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Chapter 71
IT seems he had been patrolling the streets for the last three or four nights — I suppose in search of something to do — at any rate knowing better what he wanted to get than how to get it. Nevertheless, what he wanted was in reality so easily to be found that it took a highly educated scholar like himself to be unable to find it. But, however this may be, he had been scared, and now saw lions where there were none, and was shocked and frightened, and night after night his courage had failed him and he had returned to his lodgings in Laystall Street without accomplishing his errand. He had not taken me into his confidence upon this matter, and I had not enquired what he did with himself in the evenings. At last he had concluded that, however painful it might be to him, he would call on Mrs. Jupp, who he thought would be able to help him if anyone could. He had been walking moodily from seven till about nine, and now resolved to go straight to Ashpit Place and make a mother confessor of Mrs. Jupp without more delay.

Of all tasks that could be performed by mortal woman there was none which Mrs. Jupp would have liked better than the one Ernest was thinking of imposing upon her; nor do I know that in his scared and broken-down state he could have done much better than he now proposed. Mrs. Jupp would have made it very easy for him to open his grief to her; indeed, she would have coaxed it all out of him before he knew where he was; but the fates were against Mrs. Jupp, and the meeting between my hero and his former landlady was postponed sine die, for his determination had hardly been formed and he had not gone more than a hundred yards in the direction of Mrs. Jupp’s house, when a woman accosted him.

He was turning from her, as he had turned from so many others, when she started back with a movement that aroused his curiosity. He had hardly seen her face, but being determined to catch sight of it, followed her as she hurried away, and passed her; then turning round he saw that she was none other than Ellen, the housemaid who had been dismissed by his mother eight years previously.

He ought to have assigned Ellen’s unwillingness to see him to its true cause, but a guilty conscience made him think she had heard of his disgrace and was turning away from him in contempt. Brave as had been his resolutions about facing the world, this was more than he was prepared for. “What! you too shun me, Ellen?” he exclaimed.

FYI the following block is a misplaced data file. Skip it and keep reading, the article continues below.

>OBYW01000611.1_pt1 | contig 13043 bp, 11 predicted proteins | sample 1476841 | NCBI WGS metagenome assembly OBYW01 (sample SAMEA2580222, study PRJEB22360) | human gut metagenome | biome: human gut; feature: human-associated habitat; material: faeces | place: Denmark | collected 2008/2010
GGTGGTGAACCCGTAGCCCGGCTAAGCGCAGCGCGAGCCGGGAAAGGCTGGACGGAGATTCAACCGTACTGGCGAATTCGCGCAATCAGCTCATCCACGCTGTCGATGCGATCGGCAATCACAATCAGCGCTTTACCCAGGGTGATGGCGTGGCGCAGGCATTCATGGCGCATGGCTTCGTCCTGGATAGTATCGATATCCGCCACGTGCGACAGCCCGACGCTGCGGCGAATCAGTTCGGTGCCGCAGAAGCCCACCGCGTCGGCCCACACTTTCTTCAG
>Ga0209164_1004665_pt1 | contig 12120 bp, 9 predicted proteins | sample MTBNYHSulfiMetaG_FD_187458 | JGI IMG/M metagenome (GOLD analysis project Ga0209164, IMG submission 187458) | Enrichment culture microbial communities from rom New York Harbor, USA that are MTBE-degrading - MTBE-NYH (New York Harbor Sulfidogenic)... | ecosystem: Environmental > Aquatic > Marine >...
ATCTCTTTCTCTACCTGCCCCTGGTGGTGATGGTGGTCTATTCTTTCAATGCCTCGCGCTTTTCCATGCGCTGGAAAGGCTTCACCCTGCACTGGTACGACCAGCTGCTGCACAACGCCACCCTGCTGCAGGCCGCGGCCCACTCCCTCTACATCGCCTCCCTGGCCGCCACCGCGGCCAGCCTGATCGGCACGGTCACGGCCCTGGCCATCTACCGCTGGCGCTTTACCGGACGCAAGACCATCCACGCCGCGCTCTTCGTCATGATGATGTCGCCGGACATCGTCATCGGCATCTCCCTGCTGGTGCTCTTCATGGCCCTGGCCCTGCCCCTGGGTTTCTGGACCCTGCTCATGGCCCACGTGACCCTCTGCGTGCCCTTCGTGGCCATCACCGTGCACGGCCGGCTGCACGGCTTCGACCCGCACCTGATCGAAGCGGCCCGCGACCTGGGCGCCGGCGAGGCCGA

The girl was crying bitterly and did not understand him. “Oh, Master Ernest,” she sobbed, “let me go; you are too good for the likes of me to speak to now.”

“Why, Ellen,” said he, “what nonsense you talk; you haven’t been in prison, have you?”

“Oh, no, no, no, not so bad as that,” she exclaimed passionately.

“Well, I have,” said Ernest, with a forced laugh; “I came out three or four days ago after six months with hard labour.”

Ellen did not believe him, but she looked at him with a “Lor’! Master Ernest,” and dried her eyes at once. The ice was broken between them, for as a matter of fact Ellen had been in prison several times, and though she did not believe Ernest, his merely saying he had been in prison made her feel more at ease with him. For her there were two classes of people, those who had been in prison and those who had not. The first she looked upon as fellow-creatures and more or less Christians, the second, with few exceptions, she regarded with suspicion, not wholly unmingled with contempt.

Then Ernest told her what had happened to him during the last six months, and by-and-by she believed him.

“Master Ernest,” said she, after they had talked for a quarter of an hour or so, “there’s a place over the way where they sell tripe and onions. I know you was always very fond of tripe and onions; let’s go over and have some, and we can talk better there.”

So the pair crossed the street and entered the tripe shop; Ernest ordered supper.

“And how is your pore dear mamma, and your dear papa, Master Ernest.?” said Ellen, who had now recovered herself and was quite at home with my hero. “Oh, dear, dear me,” she said, “I did love your pa; he was a good gentleman, he was, and your ma too; it would do anyone good to live with her, I’m sure.”

Ernest was surprised and hardly knew what to say. He had expected to find Ellen indignant at the way she had been treated, and inclined to lay the blame of her having fallen to her present state at his father’s and mother’s door. It was not so. Her only recollection of Battersby was as of a place where she had had plenty to eat and drink, not too much hard work, and where she had not been scolded. When she heard that Ernest had quarrelled with his father and mother she assumed as a matter of course that the fault must lie entirely with Ernest.

“Oh, your pore, pore ma!” said Ellen. “She was always so very fond of you, Master Ernest: you was always her favourite; I can’t bear to think of anything between you and her. To think now of the way she used to have me into the dining-room and teach me my catechism, that she did! Oh, Master Ernest, you really must go and make it all up with her; indeed you must.”

Ernest felt rueful, but he had resisted so valiantly already that the devil might have saved himself the trouble of trying to get at him through Ellen in the matter of his fathe............
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